GARCIA-NAVARRO: Wow, that's a good question, and that's certainly the question that many Libyans are now beginning to ask themselves. I mean, certainly there are certain things in place that - you know, they're not just sort of releasing the funds and putting in a Swiss bank account, and, you know, and you guys get to do whatever you want with it right away. You know, it is a process.

But, you know, the people are starting to ask. There's a lot of money going through now. You know, where is this money going to be used? How is it going to be used? For the past six months, a lot of money has also been coming through the National Transitional Council's hands, but of course they were in the middle of a civil war.

They were fighting, and it was all sort of done very secretively, through proxies, through ex-pat Libyans, through all sorts of different mechanisms to get the money to them to get them what they needed, be it humanitarian aid, be it weapons. And now they're going to have to, you know, face the scrutiny of not only the international community but Libyans themselves.

And people, as I mentioned, feel invested that this work because everyone gave something, somehow, to this revolution, to this uprising. And so people have already begun to talk to me about the money.

You know, just before I left, it was: Hey, this is great, aren't we happy that Colonel Gadhafi is gone. You know, we really have to make sure that the money is put in the right place. We really want, you know, our - the future of our children, that they want it to be secured. And so there's going to be a lot of scrutiny as to where those funds are going.

But the National Transitional Council is, you know, not a really cohesive body. It's not a government. It hasn't been elected. I mean these are - you know, these are all questions that have to be - they're not - you know, they haven't been totally legitimized. And so it's going to be very interesting to see how they deal with the question of funds.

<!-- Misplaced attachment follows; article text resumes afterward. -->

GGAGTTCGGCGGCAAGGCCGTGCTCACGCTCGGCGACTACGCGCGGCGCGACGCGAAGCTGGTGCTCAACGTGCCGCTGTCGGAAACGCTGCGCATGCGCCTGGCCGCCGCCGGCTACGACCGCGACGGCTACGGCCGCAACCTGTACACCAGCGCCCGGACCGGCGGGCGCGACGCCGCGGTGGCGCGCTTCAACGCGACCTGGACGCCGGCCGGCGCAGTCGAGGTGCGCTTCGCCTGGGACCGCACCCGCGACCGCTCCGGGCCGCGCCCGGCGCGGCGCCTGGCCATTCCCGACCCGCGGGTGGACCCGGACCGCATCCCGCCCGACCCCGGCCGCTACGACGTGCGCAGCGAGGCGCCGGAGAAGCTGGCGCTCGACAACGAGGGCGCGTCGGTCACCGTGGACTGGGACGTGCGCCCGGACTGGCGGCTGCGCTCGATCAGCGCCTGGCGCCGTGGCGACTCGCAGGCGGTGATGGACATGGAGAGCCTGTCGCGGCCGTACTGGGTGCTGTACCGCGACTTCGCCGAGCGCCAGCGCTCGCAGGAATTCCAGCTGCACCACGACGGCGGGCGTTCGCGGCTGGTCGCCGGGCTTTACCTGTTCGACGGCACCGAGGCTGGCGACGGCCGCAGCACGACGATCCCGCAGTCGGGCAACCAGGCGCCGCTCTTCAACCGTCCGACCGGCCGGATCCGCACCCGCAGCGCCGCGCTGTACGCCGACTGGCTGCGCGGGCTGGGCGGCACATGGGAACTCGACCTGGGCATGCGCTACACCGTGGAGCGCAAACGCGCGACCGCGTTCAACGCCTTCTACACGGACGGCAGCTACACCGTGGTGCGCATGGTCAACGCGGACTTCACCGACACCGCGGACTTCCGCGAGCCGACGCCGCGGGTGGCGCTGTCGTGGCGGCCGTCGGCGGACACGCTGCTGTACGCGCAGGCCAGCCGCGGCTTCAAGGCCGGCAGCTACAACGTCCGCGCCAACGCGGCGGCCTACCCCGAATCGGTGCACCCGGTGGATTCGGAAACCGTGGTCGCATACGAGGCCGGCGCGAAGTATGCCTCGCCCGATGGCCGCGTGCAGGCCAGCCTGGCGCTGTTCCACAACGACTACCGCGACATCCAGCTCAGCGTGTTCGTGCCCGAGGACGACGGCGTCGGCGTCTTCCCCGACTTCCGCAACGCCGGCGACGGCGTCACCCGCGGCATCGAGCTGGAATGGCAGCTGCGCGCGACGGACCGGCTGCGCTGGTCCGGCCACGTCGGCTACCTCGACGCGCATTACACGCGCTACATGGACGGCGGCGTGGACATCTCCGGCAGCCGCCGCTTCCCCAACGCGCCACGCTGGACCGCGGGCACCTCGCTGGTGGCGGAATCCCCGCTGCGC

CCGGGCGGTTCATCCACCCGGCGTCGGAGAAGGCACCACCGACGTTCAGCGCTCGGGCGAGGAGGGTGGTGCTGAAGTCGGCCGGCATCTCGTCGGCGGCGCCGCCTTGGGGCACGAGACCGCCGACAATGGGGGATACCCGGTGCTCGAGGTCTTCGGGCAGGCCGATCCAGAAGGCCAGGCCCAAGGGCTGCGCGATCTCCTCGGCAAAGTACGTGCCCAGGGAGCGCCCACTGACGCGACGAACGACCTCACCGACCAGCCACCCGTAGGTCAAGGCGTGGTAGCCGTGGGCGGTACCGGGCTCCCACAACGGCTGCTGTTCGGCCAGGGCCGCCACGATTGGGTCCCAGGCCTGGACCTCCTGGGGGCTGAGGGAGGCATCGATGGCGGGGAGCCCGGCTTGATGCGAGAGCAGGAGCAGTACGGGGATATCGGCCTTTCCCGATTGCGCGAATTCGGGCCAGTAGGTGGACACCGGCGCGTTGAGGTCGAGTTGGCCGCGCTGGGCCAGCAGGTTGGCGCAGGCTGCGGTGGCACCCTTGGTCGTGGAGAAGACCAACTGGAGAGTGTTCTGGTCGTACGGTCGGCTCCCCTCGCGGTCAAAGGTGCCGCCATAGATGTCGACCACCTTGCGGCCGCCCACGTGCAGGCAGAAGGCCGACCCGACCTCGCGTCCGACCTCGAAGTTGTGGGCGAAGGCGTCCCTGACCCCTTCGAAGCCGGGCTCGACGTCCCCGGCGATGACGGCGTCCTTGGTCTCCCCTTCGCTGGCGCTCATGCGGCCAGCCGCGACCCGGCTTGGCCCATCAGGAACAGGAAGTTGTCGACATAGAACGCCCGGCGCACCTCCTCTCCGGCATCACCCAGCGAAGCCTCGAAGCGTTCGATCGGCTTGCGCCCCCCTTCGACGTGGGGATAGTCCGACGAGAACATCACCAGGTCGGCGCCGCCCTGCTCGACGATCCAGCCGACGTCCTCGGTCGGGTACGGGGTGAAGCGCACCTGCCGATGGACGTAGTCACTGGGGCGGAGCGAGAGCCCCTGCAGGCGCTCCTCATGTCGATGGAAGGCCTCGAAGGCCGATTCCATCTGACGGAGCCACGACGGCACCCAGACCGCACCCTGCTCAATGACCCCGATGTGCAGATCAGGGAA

CONAN: And Anthony Shadid, obviously we'll be looking at how that money is spent and how it's monitored, but another sign that you may be looking toward to see how things are going to be going next in Libya.

SHADID: Well, I tell you, if I were a Libyan revolutionary right now, I wonder if I wouldn't want those oil resources. It's - you know, the resources are going to create friction. As we saw in Iraq, the contest over resources has almost led to war between Kurdish and Arab regions. There's going to be a process of people trying to divide up what those resources represent. I think it may be more - obviously, well, think of just the revenue that it's going to bring and the potential, you know, what you could do to that country through those revenues.

But I think it's also a potential for conflict. You know, in addition to the conflict inside the country itself, you have to, you know, keep in mind that there is going to be a lot more foreign attention on Libya because it does have those resources, it does have those oil resources.

And I think foreign attention can be both good and bad. It's often been bad when it comes to oil. So I think it's going to be a rough road ahead. I mean, I think it would be - you shouldn't be overly pessimistic about what's ahead because Libya does have a chance to create something very new in the Arab world.